Canadian musical icon Jann Arden echoes that sentiment.
“Music is so important,” she said. “It informs your childhood and your youth. It gives everybody an anthem. It’s a balm for the soul. It’s a babysitter and a counsellor and a friend.”
For Fatima Elrafie, music is a way to feel close to her mother, who passed away in 2013. While Fatima and her siblings grew up in Calgary, Susan Elrafie was forever singing I Just Called to Say I Love You by Stevie Wonder. She’d even call them on the phone and sing it, for effect.
It drove the kids crazy when they were little. But when Susan grew terminally ill, the significance of that song grew more profound.
“When it was her last days at the hospital, all of the hospital staff got this one volunteer to come in and actually bring in a piano into her hospital bedroom, and they played the song for her and they sang it for her, like, the whole entire unit, which is crazy,” Elrafie recalled.
“She was really sick, so she wasn’t really showing much emotion, but when they started singing the song to her, she had this huge smile on her face, literally from one cheek to the other. Her eyes just lit up so beautifully.”
Now, Elrafie can remember everything from that day, from what she was wearing — a purple headscarf and a new tan jacket — to the smell of fresh coffee in her mother’s room, which hospital staff brought on a cart for family members gathered at her mother’s bedside.
“Whenever I hear that song, which is not often, all l can think about in my head is that big gorgeous smile she had on,” Elrafie said. “It brings me back to that specific moment, even just a 10-second time slot.”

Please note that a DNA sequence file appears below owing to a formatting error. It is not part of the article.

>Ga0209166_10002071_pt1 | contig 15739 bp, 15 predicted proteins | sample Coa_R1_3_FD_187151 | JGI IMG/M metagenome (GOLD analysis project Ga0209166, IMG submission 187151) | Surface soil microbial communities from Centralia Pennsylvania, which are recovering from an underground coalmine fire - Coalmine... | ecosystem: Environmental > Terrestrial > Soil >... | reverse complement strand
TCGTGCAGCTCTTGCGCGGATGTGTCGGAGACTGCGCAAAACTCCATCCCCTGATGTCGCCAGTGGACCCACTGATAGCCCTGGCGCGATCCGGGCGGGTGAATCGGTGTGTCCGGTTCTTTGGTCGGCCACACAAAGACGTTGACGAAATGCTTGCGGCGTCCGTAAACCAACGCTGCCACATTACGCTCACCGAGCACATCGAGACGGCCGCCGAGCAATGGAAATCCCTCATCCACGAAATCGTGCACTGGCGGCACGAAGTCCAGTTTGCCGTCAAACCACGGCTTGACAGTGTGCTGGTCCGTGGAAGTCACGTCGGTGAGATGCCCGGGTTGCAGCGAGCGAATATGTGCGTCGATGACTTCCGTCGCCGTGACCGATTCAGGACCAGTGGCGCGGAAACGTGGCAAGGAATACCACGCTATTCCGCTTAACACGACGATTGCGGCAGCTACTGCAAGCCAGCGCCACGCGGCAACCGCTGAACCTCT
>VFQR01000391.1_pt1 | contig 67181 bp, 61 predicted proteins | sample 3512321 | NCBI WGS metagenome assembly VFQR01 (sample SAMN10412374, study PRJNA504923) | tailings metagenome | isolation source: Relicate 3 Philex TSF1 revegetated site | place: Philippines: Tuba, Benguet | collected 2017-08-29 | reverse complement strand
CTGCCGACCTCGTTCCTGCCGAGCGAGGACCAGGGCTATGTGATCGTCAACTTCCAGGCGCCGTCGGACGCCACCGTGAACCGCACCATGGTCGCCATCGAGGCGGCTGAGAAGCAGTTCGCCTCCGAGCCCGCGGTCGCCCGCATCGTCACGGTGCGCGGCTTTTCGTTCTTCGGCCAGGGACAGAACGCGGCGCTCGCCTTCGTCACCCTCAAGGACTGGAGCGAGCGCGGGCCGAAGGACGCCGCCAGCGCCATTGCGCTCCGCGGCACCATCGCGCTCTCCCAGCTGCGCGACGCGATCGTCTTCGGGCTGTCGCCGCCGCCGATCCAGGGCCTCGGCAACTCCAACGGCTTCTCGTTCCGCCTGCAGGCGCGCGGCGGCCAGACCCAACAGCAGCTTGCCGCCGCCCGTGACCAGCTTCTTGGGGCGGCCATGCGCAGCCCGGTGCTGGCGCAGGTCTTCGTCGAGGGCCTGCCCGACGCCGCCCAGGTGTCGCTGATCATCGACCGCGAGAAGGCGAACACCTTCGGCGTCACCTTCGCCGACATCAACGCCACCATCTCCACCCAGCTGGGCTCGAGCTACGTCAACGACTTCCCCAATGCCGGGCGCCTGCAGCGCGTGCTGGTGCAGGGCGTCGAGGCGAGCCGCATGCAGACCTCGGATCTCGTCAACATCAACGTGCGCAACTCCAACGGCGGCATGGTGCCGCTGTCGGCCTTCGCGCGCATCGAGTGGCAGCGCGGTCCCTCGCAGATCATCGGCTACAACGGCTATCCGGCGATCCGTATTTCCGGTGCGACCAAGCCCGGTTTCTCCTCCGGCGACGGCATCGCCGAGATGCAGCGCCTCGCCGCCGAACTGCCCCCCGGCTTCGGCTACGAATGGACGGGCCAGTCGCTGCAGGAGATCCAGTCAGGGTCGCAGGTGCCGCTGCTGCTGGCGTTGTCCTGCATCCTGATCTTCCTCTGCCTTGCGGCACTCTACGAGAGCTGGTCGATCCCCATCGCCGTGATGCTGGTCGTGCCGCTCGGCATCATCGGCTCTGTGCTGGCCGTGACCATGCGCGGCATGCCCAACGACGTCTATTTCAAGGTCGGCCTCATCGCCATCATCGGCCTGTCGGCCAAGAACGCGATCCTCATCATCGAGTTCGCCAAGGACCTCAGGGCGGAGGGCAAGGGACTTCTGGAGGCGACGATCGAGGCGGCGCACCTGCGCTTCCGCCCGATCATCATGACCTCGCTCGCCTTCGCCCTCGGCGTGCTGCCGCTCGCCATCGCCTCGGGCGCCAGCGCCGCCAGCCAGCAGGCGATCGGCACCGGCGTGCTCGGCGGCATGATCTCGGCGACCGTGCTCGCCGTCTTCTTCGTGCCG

The reminiscence bump
Jakubowski notes that we generally hear the same songs over and over again — especially our favourites — more times than we might re-read a book, or re-watch a movie.
That repetition helps cement the memories, especially those from our youth, when we are still growing and developing our identity as individuals — including our taste in music.
It’s related to a phenomenon known as the “reminiscence bump,” in which we tend to remember events from our lives most vividly during our adolescence and young adulthood, including music from that period.
Not only that, but music is often coupled to the most important moments in our lives: falling in love, leaving home, getting married, or even difficult memories, such as a heartbreak.
Down the road, when we hear that song again, we remember minute sensory details of that moment. Researchers in Jakubowski’s field use the term “music-evoked autobiographical memory,” or MEAM, to describe the experience.
Whenever Hafsa Maqsood hears Low by Flo Rida, she’s back in Grade 3 again, on the school bus in Calgary. She remembers riding in the bus at the end of the year with all the windows down as it played on the radio.
“When it would come on, the entire bus would erupt into the chorus, and be waving their hands around,” she said.
“It’s this great memory of coming home, and all the kids of all ages, all backgrounds, just singing the song altogether. A lot of us didn’t know what it meant.
“But every time I heard that song, I’m reminded of that part back when people could just come together over a piece of music from all different ages and not always be plugged into their personal devices.”
Written and produced by Elizabeth Withey, with files from Meegan Read. Click “Listen” above to play Music To My Ears, featuring interviews with musical artists Jann Arden, Hawksley Workman and Dylan Sinclair, and musical memory stories from Canadians from coast to coast to coast.